The Stunning Transformation Of Keith Urban

Keith Urban became a big name in country music in the early 2000s, but today, it would be difficult to find someone who hasn't heard of this Australian country star — between his 11 albums, 1,242 concerts (per Concert Archives), work as an "American Idol" TV judge, and marriage to movie star Nicole Kidman, he's certainly made a name for himself.

Urban is known as one of the best guitarists and songwriters in the music industry. Between this and his many nominations and awards won over the years, we can safely say that Urban is (and will continue to be) one of the biggest names in country music.

However, Urban wasn't always a successful musician, and he's even struggled with his confidence from time to time. His story and consequential personal and professional growth have been one full of challenges, inspiration, and, ultimately, triumph. Keep reading to learn more about the phenomenal transformation of Keith Urban.

Keith Urban had a complex relationship with his father as a child

Although everyone may think of Keith Urban as purely Australian, he was actually born in New Zealand in 1967 and then raised in Australia where he developed a love (and intense talent) for country music and guitar (via Biography). Although Urban attributes his success to his father's influence, he admitted in a 2016 interview with Rolling Stone that he grew up in a home with "no intimacy," as his father never told Urban that he loved him. He went on to explain that his father struggled with alcohol abuse and referred to his father as a "physical disciplinarian" for being physically abusive.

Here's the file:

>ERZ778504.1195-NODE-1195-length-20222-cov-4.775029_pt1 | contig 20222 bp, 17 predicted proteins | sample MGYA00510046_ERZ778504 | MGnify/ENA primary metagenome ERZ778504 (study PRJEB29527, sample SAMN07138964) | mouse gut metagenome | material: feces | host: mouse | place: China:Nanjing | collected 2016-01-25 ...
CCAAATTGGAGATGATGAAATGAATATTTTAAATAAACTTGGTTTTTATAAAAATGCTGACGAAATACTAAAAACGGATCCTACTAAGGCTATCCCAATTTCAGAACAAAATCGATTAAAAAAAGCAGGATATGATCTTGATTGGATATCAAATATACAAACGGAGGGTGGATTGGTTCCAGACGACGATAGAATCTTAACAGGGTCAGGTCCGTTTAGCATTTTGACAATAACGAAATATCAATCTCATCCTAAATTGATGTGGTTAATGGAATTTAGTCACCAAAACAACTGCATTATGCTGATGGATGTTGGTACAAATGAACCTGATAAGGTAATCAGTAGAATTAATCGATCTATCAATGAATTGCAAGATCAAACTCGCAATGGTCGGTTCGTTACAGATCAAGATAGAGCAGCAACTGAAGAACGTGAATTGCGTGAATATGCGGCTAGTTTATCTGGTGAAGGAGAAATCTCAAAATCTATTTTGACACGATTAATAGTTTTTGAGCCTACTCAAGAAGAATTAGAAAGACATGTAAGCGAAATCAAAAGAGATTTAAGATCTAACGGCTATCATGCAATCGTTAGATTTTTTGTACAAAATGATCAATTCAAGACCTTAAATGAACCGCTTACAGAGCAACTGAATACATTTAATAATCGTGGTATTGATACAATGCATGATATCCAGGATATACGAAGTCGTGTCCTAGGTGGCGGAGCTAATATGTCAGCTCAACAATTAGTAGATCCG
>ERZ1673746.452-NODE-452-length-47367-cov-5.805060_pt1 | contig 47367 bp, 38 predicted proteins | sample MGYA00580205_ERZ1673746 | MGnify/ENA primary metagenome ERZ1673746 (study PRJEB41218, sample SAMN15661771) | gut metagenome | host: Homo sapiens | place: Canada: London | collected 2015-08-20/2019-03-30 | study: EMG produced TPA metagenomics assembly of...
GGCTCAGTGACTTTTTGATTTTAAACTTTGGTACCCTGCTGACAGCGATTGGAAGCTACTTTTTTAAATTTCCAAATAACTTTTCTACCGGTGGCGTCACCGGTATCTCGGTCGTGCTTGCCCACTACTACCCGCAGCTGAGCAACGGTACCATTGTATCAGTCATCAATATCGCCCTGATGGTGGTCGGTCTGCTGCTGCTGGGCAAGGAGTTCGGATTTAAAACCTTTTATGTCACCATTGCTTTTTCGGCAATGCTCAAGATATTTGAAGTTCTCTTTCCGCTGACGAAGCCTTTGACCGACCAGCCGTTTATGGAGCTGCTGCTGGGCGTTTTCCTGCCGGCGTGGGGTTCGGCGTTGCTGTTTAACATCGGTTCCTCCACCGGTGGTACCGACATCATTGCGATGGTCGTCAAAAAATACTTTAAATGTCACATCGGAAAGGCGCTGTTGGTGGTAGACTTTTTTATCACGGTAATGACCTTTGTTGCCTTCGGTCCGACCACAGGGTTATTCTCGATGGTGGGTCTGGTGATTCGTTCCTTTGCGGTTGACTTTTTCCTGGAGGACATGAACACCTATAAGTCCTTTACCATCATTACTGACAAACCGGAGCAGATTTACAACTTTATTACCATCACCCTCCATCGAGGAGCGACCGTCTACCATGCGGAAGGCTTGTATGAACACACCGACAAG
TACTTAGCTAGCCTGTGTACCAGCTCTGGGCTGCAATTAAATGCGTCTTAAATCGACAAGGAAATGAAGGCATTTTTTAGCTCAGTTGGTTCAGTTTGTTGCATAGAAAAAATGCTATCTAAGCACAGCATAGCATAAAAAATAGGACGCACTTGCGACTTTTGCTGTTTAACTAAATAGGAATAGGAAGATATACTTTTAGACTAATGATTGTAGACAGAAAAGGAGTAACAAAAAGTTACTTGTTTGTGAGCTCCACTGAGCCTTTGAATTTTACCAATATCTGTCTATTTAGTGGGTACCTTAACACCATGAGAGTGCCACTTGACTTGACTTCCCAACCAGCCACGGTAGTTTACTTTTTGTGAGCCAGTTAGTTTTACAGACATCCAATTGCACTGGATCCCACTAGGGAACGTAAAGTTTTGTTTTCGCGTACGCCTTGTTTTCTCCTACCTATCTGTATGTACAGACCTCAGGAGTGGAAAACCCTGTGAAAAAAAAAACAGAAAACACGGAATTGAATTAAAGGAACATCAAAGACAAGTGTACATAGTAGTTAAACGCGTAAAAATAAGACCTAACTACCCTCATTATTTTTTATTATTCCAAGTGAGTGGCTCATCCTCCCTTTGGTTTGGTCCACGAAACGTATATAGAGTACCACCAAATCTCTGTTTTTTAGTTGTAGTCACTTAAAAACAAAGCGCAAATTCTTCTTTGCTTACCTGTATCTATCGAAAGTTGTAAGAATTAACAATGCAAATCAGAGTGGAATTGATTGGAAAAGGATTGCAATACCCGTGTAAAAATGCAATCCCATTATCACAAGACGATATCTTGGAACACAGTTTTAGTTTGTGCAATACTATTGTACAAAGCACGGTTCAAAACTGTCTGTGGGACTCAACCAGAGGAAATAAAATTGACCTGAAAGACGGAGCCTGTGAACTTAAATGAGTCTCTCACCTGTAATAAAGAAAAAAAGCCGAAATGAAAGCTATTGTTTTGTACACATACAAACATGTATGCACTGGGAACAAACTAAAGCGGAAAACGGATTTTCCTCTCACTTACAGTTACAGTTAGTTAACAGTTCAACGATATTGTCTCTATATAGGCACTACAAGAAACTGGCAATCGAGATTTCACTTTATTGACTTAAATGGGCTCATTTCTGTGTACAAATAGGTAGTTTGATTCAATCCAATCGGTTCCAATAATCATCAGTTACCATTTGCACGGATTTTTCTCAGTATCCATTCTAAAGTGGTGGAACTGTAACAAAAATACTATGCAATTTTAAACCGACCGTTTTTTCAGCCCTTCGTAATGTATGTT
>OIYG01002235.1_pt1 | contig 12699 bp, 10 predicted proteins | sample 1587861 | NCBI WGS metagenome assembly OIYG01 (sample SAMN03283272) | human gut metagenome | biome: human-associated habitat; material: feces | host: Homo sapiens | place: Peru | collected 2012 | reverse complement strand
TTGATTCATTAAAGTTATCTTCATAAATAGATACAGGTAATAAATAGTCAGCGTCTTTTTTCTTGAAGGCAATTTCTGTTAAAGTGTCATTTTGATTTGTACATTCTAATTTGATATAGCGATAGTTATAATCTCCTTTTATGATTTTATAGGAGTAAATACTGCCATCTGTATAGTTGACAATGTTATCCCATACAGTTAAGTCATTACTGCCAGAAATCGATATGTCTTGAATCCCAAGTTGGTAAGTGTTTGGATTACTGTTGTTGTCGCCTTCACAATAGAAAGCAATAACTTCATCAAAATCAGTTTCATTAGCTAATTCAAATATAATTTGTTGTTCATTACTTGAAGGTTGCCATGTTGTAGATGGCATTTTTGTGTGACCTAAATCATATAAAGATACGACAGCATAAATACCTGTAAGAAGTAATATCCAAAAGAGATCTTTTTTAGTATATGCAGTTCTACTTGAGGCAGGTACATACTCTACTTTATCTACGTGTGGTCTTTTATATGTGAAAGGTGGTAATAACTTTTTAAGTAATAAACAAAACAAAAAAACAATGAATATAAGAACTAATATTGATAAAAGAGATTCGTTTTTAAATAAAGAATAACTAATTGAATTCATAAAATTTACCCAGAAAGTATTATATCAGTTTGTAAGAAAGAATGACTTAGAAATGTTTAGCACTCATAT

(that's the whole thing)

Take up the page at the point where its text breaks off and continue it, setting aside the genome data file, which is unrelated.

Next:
Despite his father's abuse, the two bonded over their mutual love of country music and of America. Urban even went so far as to jokingly comment in the Rolling Stone article, "[He feels] very sure if [his father] had been into African music, [he'd] be living in Zimbabwe." It's possible we all have Urban's desire to impress his father to thank him for the influence he had on his music career.

If you or anyone you know is struggling with addiction issues, help is available. Visit the Substance Abuse and Mental Health Services Administration website or contact SAMHSA's National Helpline at 1-800-662-HELP (4357).

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His childhood home burned down when he was 10

Keith Urban's current life seems like a fantasy to some. He has a fabulous career; a supportive, beautiful, and successful wife; pretty and healthy daughters; and multiple living spaces, including two homes in Australia (where both Urban and Kidman hail from), a condo in New York, and two mansions — one in Los Angeles and one in Nashville, Tennessee (via Hello!). However, Urban's life has been far from easy.

During the wildfires that ravaged California in 2015, Urban revealed to Extra that his family "lost everything" in a house fire when he was a child. This, of course, led Urban to sympathize with people who had lost their homes from the fires of 2015 because he "[knows] that feeling of losing your house." Urban was only 10 years old when his family's house burned down — fortunately, everyone was fine, as Urban was at school at the time — but he recalled walking through the charred remains, "thinking 'I was just in here getting ready for school...' It gives me chills."

Keith Urban has been playing music since he was a kid

After Keith Urban's parents instilled a love of country music in him as a child, he learned to play guitar and joined the musical group "Kids Country" in 1979. Even then, Urban was a talented guitar player. As you can see in the "Kids Country" rendition of "It's So Easy" by Buddy Holly and the Crickets, which they performed on Reg Lindsay's "Country Homestead" (via Taste of Country), a young Urban (even then donning his signature long sandy hair) leads the song on the guitar.